The whole idea that there are a few huge trends that determine how America and the world work is breaking down. There are no longer a couple of megaforces sweeping us all along. Instead, America and the world are being pulled apart by an intricate maze of choices, accumulating in “microtrends” – small, under-the-radar forcse that can involve as little as 1 per cent of the population, but which are powerfully shaping our society… Small is the new big.

This is where Penn loses me. It’s one thing to say that many people are strongly motivated by niche concerns that are common to few other people. It might even be fair to suggest that as a result of the emergence of a fragmented, ‘new media’, these ‘microtrends’ are more important than in the past.  However, it’s entirely another thing to say that there aren’t equally important, broader, society wide influences on voter behaviour.

In fact, it’s ironic that this book was released in the lead up to the 2008, US Presidential election, an election in which a single mega-trend, the mass voter movement towards the ‘Change’ represented by Barack Obama, largely determined  the outcome. You only have to read his claims in Microtrends that:

There is no One America anymore, or Two, or Three, or eight. In fact, there are hundreds of Americas, hundreds of new niches made up of people drawn together by common interests.

to see how out of touch Penn was with the US Electorate in 2008.  The fact is that electorates are more than just the sum of the individual interests of the various groupings within it. There are common issues (patriotism, justice, change, security) that cut across niches and influence votes across the electorate. Penn makes the fundamental consultant’s mistake of believing his own bullshit in Microtrends and as a result, blows their influence totally out of proportion. Which is a shame, because ironically, in a narrow sense, Microtrends has a lot of small, but interesting points to make.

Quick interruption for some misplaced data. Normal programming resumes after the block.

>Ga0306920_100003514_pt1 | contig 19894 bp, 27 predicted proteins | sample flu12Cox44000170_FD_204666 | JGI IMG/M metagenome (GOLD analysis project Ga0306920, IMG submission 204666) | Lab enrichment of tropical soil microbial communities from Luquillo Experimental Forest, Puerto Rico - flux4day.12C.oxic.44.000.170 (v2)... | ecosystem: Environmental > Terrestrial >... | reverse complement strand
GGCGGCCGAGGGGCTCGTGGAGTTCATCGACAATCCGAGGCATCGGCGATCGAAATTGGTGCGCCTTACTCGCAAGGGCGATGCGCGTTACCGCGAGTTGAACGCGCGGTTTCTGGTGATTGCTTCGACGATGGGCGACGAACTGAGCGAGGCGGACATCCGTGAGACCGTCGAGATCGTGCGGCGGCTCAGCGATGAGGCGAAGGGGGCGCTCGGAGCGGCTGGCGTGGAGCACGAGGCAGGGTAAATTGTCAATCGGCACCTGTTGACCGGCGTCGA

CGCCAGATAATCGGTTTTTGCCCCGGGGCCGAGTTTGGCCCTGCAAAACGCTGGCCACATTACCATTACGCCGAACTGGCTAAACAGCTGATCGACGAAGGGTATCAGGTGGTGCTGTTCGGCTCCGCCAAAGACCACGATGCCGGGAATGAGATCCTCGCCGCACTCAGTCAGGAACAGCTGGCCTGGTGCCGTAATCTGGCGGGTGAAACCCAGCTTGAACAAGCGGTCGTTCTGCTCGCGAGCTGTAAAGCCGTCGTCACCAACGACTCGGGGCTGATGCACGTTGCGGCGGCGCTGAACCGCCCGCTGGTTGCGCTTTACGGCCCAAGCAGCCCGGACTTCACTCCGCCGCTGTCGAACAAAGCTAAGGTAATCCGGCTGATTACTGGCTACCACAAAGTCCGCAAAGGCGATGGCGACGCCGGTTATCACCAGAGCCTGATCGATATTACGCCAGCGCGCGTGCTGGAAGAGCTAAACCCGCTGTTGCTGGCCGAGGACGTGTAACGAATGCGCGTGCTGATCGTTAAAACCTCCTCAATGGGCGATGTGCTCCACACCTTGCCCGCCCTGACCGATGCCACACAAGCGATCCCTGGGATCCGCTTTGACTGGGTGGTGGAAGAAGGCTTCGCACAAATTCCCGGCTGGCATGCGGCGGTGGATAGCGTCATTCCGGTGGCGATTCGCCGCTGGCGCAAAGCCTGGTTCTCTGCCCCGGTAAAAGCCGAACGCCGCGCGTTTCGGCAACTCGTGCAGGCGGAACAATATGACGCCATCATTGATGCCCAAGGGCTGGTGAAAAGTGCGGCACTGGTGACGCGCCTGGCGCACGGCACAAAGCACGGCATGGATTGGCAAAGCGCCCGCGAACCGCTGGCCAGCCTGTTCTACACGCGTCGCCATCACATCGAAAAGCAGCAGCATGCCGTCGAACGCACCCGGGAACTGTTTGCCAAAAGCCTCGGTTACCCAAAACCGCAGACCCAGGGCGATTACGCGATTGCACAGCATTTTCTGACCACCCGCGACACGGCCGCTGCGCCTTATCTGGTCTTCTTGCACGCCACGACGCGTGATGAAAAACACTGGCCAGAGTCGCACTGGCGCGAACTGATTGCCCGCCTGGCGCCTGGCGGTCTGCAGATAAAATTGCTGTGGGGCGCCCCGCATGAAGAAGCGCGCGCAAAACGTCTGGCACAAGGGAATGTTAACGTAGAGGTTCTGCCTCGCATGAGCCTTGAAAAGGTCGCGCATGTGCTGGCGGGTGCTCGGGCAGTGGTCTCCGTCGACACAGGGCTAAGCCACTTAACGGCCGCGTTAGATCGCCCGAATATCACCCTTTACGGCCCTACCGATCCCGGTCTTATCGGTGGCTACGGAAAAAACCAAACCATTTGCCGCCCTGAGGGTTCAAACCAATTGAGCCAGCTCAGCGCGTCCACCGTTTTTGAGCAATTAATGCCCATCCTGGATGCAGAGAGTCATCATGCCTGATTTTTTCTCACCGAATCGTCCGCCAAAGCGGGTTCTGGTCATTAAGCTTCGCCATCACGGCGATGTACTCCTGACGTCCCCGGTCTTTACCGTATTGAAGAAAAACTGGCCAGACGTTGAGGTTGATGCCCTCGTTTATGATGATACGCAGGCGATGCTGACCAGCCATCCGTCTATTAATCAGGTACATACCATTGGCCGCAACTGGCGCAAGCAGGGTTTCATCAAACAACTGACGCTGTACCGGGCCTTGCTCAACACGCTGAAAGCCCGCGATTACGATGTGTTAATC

Highlights: Some of the more interesting Microtrends Penn identifies:

Extreme Commuters

Among the millions of Americans driving to work every day, you’re pushing the limits (with 3.4 million others) by travelling more than 90 minutes each way. Whether it’s out of necessity or desire, you’ve taken discipline to the extreme, waking up at or before dawn to get to work. And you’re a key, niche consumer — you need ways to eat in the car, study in the car, and be entertained in the car. And boy are you interested in comfortable seats!

Caffeine Crazies

Life takes some extra energy, no? Lately you just can’t perform at your peak levels without a little help from those turbo-caffeinated, super-energy drinks. You’re part of a growing group who knows those drinks just fire you up for all the work and fun you’ve got to get done!

DIY Doctors

The biggest trend in American healthcare is DIYDs: Do-It-Yourself Doctors. These are people who research their own symptoms, diagnose their own illnesses, and administer their own cures. If they have to call on doctors at all, they either treat them like ATM machines for prescriptions they already “know” they need, or they show up in their offices with full-color descriptions of their conditions, self-diagnosed on WebMD.